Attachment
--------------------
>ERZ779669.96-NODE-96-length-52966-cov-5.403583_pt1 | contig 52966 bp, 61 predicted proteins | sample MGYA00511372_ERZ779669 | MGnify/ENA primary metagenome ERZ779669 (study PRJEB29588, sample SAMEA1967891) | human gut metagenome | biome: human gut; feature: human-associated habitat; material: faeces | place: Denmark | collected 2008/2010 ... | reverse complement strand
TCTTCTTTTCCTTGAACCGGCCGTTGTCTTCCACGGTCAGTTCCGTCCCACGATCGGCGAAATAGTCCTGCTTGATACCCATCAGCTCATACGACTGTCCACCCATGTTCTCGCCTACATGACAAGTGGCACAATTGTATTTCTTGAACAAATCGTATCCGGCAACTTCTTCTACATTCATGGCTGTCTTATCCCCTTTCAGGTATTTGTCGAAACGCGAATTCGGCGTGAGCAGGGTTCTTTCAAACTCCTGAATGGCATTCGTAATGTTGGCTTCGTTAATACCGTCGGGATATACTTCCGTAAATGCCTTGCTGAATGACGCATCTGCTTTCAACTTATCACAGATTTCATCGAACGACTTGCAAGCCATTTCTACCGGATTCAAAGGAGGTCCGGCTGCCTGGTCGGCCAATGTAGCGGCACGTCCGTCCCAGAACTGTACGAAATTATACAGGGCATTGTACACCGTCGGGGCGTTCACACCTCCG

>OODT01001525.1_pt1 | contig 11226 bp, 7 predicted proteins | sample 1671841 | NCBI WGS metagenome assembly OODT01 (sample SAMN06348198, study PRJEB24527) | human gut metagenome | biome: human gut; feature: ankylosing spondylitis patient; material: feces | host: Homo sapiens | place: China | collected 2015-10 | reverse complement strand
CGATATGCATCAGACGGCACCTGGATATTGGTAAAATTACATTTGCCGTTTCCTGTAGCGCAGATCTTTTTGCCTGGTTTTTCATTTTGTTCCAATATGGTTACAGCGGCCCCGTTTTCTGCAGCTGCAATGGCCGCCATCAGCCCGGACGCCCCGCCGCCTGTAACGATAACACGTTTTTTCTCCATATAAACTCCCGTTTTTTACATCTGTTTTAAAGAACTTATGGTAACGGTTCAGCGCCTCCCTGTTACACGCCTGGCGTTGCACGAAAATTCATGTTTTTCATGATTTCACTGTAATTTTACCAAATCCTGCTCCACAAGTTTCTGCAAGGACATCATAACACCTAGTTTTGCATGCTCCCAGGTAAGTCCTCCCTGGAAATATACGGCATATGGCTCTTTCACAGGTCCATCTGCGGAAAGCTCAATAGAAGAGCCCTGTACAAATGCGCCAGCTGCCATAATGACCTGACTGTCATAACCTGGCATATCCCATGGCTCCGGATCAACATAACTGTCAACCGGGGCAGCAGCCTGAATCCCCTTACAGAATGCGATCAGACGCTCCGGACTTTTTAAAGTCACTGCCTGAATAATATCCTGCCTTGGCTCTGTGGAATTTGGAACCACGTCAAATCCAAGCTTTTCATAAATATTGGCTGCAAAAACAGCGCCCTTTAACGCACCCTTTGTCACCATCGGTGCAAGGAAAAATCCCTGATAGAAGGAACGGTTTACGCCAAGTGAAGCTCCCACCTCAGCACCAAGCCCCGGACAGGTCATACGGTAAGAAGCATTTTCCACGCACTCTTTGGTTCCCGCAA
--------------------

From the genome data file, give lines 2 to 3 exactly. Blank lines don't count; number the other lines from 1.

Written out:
TCTTCTTTTCCTTGAACCGGCCGTTGTCTTCCACGGTCAGTTCCGTCCCACGATCGGCGAAATAGTCCTGCTTGATACCCATCAGCTCATACGACTGTCCACCCATGTTCTCGCCTACATGACAAGTGGCACAATTGTATTTCTTGAACAAATCGTATCCGGCAACTTCTTCTACATTCATGGCTGTCTTATCCCCTTTCAGGTATTTGTCGAAACGCGAATTCGGCGTGAGCAGGGTTCTTTCAAACTCCTGAATGGCATTCGTAATGTTGGCTTCGTTAATACCGTCGGGATATACTTCCGTAAATGCCTTGCTGAATGACGCATCTGCTTTCAACTTATCACAGATTTCATCGAACGACTTGCAAGCCATTTCTACCGGATTCAAAGGAGGTCCGGCTGCCTGGTCGGCCAATGTAGCGGCACGTCCGTCCCAGAACTGTACGAAATTATACAGGGCATTGTACACCGTCGGGGCGTTCACACCTCCG

>OODT01001525.1_pt1 | contig 11226 bp, 7 predicted proteins | sample 1671841 | NCBI WGS metagenome assembly OODT01 (sample SAMN06348198, study PRJEB24527) | human gut metagenome | biome: human gut; feature: ankylosing spondylitis patient; material: feces | host: Homo sapiens | place: China | collected 2015-10 | reverse complement strand